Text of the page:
Berlin Decadence

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Otto Dix-Metropolis-1927-1928
In 1937 the reigning National Socialist party held an exhibition of Degenerate Art (Die Ausstellung “Entartete Kunst) in the Institute of Archaeology in the Hofgarten Munich, featuring Modernist, Expressionist, Dada and New Objectivity work by Grosz, Nolde, Klee, Ernst, Schwitters and others considered decadent by the regime. It was a huge success attracting over a million visitors in its first six weeks before going on tour nationally. Considerably less successful was the concurrent exhibition of Great German Art (Große Deutsche Kunstausstellung) of approved Nazi art that was meant to serve as a contrast and counterpoint to the Degenerate Art. Even Hitler and Goebbels, failed artist and novelist respectively, thought the works on display at the Great German Art Exhibition were weak, however puerility has never got in the way of good propaganda and it allowed Hitler to rail against cultural disintegration and declare war on the ‘chatterboxes, dilettantes and art swindlers‘ of Modernism.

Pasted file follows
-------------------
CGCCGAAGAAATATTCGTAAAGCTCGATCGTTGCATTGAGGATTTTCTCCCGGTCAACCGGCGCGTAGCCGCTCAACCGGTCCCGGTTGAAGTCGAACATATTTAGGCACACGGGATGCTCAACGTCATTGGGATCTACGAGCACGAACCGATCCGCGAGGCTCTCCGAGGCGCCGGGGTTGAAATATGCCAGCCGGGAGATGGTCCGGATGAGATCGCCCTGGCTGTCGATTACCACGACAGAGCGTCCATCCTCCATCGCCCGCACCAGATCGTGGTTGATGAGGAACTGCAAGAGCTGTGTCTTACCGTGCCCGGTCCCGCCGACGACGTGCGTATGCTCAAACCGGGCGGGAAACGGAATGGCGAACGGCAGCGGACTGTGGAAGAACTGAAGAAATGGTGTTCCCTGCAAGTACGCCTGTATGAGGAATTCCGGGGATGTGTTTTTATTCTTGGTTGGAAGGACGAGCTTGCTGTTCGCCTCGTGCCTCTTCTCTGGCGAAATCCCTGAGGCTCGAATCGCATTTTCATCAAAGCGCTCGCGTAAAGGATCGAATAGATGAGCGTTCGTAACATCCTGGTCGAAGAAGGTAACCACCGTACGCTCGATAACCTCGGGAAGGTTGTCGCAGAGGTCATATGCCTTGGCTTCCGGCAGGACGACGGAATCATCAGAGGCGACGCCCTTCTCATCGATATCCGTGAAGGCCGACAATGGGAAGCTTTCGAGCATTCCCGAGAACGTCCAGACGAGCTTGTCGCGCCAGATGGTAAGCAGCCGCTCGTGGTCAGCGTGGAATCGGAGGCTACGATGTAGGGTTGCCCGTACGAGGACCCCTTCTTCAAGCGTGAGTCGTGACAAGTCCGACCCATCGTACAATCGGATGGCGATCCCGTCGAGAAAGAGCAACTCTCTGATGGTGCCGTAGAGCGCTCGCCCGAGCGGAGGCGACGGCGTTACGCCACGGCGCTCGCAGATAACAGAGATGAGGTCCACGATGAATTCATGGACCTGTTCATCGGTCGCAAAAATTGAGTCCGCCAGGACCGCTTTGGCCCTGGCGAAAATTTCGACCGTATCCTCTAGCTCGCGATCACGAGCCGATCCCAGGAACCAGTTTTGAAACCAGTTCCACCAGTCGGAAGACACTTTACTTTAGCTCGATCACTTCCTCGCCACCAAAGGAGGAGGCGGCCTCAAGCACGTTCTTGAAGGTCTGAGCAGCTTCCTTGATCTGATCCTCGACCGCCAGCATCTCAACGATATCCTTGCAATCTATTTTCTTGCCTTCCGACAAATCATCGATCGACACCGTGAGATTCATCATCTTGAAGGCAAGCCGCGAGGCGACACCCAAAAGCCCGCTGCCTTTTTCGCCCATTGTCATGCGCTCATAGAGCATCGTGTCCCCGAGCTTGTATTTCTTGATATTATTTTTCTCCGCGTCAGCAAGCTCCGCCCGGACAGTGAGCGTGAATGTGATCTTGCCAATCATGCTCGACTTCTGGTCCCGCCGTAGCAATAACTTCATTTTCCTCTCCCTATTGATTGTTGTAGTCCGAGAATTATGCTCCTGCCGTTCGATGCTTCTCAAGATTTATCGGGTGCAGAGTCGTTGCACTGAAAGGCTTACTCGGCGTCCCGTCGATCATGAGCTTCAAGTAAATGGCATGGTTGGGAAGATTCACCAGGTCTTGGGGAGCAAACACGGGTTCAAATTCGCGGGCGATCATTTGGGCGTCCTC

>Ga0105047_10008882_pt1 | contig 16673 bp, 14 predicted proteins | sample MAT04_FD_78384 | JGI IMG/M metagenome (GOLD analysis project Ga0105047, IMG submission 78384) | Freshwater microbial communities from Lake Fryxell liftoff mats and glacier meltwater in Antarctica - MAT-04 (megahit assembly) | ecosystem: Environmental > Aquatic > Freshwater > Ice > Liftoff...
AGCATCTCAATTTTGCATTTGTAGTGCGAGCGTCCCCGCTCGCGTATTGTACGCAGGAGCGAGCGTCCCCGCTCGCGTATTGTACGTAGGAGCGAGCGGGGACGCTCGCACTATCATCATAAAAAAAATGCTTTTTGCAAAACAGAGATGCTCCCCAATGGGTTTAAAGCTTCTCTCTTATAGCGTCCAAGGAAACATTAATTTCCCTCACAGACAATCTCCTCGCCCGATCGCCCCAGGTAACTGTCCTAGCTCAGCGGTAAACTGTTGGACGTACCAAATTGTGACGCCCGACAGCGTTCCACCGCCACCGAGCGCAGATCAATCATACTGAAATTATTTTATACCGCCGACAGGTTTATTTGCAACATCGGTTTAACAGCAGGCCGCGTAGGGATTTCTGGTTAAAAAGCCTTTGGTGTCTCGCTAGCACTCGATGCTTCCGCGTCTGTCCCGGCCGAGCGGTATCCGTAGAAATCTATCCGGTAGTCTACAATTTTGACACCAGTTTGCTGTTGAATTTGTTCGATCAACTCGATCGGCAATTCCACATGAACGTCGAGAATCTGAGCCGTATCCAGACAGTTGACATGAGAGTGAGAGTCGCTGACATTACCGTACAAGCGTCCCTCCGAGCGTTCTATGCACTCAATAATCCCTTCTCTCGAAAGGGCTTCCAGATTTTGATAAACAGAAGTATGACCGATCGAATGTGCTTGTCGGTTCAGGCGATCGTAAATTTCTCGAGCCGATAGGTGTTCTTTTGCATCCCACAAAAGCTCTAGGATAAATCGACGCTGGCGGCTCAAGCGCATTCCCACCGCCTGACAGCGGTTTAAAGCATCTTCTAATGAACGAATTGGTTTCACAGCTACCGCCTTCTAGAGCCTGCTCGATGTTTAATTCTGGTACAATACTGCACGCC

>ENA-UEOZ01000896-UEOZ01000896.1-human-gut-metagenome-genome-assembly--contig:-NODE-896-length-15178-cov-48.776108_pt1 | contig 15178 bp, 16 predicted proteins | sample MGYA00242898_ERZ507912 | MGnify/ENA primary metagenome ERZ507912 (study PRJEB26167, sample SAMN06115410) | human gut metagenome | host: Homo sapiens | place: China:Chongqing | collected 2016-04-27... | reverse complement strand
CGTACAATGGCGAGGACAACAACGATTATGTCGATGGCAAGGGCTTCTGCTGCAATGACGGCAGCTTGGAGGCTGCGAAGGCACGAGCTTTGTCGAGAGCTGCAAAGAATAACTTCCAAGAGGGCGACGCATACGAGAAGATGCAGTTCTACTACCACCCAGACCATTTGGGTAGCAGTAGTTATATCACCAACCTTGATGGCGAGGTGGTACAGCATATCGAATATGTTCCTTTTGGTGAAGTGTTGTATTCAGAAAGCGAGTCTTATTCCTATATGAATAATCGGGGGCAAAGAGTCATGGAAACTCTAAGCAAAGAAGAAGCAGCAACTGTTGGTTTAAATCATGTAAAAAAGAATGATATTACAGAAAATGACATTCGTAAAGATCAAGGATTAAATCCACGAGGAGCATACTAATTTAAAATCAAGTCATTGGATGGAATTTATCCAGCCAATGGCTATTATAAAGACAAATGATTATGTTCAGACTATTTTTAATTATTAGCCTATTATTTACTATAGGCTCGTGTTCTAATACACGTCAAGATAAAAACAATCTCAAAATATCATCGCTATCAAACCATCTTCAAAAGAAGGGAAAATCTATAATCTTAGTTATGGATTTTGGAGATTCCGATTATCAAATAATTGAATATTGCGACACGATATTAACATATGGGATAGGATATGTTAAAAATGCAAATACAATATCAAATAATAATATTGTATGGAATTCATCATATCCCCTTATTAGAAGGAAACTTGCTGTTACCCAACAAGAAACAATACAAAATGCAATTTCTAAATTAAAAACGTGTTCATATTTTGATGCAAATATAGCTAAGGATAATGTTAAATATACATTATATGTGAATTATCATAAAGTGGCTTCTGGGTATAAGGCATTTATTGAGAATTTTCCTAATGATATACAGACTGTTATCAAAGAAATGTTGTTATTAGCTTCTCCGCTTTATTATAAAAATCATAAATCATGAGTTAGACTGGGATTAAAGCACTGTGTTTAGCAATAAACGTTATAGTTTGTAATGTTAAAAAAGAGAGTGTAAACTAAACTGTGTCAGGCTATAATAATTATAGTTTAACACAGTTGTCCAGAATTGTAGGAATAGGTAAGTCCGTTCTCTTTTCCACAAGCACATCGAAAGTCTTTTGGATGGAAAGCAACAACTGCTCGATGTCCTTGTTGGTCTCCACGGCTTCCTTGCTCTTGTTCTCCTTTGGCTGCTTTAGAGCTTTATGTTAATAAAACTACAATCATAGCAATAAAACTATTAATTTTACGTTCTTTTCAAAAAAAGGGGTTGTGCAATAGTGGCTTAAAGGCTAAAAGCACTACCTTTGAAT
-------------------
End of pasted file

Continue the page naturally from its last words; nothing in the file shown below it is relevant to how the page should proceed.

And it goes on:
It was a war that the Nazi’s were bound to lose. The art produced by the various Modernists school in Germany during the period of the Weimar Republic is rightly venerated while the work of the official artists with their banal landscapes and monumental sculptures of a blandly idealised male form never rises above the level of monstrous kitsch (with the exception in the field of architecture; Albrecht Speer definitely possessed talent, but then architecture is in a certain sense fascistic, as a walk around Rome shows).